SOLUTION: Find the Flow
Rains are often several degrees warmer than lake water—warm enough that they can draw bass away from potential spawning sites to places like small tributary creeks where rainwater flows into the lake. The move from one locale to the other may be abrupt. You’ll often know it’s occurring when you see largemouths start chasing small baitfish around these smaller in-flow areas. Bigger tributaries, like rivers, also flush warmer water into the system. However, fish usually avoid these if the in-flow is too muddy or full of debris—as it often is in the spring.
Because warmer water stays on top of colder water, good lures for tributary creeks include small crankbaits and spinnerbaits you can work through the upper strata. Unfortunately, runoff activity rarely lasts longer than a couple days because the water gradually cools as it disperses and the bass slow down accordingly. That’s a good time to move to the larger tributaries and try the same techniques if the water there has cleared.
4. PROBLEM: Rising Water
Here, light showers have turned to storms, and the downpours have caused water in your favorite bass lake to start rising quickly. This seems to have given bass a severe case of lockjaw.
SOLUTION: Seek and Destroy
When water levels increase—especially when they do so quickly—bass often scatter. This makes it harder to find them. More and more cover areas flood, giving fish access to new territory, and bass seldom stay concentrated in any one spot. Instead, most will be suspended and moving around like nomads. Normal fishing patterns go out the window.
So, keep moving until you find some of these scattered fish wandering and gorging on the abundant food stirred up in the system. Keep a fish finder on; when you see suspended fish, toss out a marker buoy and fish the area thoroughly.
Pinpointing these roamers isn’t always easy, but remain patient and cover lots of water. Eventually, you’ll zero-in on a roving school that can turn a dismal day into a good one.
When the water level peaks and stabilizes for a few days, look for bass suspended and holding tight to offshore cover. Fish know the water will soon drop away from the banks; their instincts tell them to seek deeper water until things settle down. Try fishing jigs, worms, deep-diving crankbaits and big spinners slowly, and work each bit of cover thoroughly.
5. PROBLEM: Super-Clear Water
Later in the year, you’ll be able to catch bass in beds of lush green aquatic vegetation. But right now, those weed beds are gone. In fact, all vegetative growth, including the countless micro-organisms that cause water to be dingy during warm months, is at a minimum. The lake you’re fishing is clearer now than at any other time—so clear that bass are spooky and you’re finding it hard to get a bite.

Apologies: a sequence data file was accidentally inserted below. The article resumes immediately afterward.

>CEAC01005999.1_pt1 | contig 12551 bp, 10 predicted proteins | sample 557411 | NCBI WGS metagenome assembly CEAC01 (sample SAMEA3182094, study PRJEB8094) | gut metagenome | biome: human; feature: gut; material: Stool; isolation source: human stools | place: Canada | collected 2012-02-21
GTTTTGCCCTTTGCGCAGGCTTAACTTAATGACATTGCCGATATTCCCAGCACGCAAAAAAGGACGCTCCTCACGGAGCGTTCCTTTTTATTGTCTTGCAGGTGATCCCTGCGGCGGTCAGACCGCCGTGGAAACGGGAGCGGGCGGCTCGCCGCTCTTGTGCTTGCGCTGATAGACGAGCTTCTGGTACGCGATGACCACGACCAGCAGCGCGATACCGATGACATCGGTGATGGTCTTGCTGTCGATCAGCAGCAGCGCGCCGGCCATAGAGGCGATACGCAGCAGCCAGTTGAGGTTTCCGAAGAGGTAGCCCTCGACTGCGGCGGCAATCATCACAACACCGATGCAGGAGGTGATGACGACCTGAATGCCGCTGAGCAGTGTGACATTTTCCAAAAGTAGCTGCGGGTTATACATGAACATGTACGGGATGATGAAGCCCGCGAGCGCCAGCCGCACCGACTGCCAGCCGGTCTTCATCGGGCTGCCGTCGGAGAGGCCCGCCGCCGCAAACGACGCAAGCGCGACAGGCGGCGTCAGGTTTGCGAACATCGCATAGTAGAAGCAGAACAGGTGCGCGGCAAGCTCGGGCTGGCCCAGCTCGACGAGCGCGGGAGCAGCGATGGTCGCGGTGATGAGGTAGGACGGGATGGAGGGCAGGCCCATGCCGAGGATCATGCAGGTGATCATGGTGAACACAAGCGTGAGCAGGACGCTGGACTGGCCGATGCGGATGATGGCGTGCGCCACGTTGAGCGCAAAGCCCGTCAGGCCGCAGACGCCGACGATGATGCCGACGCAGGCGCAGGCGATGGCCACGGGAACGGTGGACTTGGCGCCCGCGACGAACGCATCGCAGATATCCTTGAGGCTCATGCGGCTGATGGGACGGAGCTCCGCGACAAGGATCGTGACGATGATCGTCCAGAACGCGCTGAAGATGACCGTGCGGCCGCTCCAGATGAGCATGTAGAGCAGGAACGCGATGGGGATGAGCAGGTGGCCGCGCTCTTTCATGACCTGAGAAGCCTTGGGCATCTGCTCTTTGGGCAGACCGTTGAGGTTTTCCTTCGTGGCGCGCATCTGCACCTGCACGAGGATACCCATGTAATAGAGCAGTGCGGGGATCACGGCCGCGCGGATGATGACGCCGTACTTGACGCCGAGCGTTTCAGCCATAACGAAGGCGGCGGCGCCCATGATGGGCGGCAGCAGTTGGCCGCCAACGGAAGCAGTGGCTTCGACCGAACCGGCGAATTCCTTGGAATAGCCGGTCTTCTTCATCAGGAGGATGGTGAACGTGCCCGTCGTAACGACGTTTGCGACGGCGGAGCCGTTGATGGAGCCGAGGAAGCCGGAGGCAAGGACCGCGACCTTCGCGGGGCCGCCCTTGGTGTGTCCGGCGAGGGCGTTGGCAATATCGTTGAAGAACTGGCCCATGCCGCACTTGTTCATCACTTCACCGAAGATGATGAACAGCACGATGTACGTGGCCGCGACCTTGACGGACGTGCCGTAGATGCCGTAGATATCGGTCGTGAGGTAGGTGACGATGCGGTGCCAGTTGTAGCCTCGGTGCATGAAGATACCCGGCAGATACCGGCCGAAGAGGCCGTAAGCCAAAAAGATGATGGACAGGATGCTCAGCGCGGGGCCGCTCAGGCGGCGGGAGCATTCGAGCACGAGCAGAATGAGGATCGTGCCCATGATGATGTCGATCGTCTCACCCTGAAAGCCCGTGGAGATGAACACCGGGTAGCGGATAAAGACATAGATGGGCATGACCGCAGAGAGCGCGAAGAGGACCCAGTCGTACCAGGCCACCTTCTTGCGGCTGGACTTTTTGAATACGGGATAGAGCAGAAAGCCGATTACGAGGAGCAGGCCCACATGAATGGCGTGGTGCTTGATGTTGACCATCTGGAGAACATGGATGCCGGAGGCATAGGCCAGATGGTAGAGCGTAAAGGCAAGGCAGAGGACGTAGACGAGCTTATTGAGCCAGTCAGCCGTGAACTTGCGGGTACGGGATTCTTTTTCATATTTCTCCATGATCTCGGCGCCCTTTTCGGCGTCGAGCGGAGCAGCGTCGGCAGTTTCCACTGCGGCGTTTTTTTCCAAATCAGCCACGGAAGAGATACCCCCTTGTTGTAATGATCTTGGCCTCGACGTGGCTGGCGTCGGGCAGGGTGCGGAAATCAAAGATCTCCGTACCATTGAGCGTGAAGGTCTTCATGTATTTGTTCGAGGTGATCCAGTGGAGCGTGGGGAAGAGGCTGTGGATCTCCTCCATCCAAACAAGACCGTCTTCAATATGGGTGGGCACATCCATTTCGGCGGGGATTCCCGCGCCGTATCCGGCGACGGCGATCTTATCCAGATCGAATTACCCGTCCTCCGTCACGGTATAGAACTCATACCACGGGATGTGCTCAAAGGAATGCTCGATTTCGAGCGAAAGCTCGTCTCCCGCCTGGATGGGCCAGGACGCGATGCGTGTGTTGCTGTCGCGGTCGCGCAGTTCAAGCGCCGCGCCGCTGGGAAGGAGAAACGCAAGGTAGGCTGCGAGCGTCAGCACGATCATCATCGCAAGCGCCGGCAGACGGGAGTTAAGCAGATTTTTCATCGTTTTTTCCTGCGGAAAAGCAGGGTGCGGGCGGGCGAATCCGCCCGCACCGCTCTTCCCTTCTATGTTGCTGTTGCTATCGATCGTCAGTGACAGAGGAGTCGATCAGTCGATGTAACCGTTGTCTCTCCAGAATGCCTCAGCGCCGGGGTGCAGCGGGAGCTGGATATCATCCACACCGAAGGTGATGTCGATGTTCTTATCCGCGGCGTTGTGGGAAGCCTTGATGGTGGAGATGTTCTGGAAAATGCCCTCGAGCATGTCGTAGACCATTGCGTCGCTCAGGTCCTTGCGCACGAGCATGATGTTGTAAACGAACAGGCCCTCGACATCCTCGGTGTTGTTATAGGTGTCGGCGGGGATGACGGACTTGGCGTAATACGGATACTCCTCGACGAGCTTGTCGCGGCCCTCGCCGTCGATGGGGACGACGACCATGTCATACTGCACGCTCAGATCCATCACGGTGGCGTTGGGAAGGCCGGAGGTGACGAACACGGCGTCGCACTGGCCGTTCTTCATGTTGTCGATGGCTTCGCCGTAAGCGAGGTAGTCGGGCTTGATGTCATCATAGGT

SOLUTION: Be a Magician
This situation can be especially frustrating, but if you approach clear-water fishing properly, you should still be able to score consistently. In clear water, bass can see your offerings and will readily chase lures. If they can also see you—and the less realistic aspects of your offerings—then you have an issue. This isn’t Vegas and you’re no David Copperfield, but you need to put on your best disappearing act. Or you simply need to fish at times that offer less visibility.
First, wear clothing with shades of blue or gray that blend in with the sky. When practical, use thinner line to make presentations harder to detect. Go with 8-pound mono instead of 15, for example, or try a skinny braid instead of a thick monofilament. It‘s also best to make long casts, staying well away from any cover you’re fishing to avoid spooking fish.
Similarly, if you’re trying to remove any evidence of fakery, why not consider a natural bait? Crayfish or shiners work great in clear-water conditions, largely because there is nothing phony for bass to observe. If you’re set on using artificials, stick to smaller versions and utilize a faster retrieve. This gives bass less time to inspect them and make their decision.
If stealth tactics aren’t working during the sunniest portions of the day, fish the darker times. Limited-light periods are often very productive on clear waters. When the sun’s high, bass move to deep, shady areas to avoid bright light. But in the early morning and late afternoon, light penetration is minimal, and bass move into forage-filled shallows to feed. Cloudy days are good, too.
PUT IT ALL TOGETHER
Do early spring bass pose unique challenges to anglers? Absolutely, they do. However, with the right tactics and a bit of determination, all can be overcome.
Just do a little troubleshooting. Identify the problem you’re facing, land on a solution and then apply it. There are few things more satisfying as an angler than solving problems that others can’t.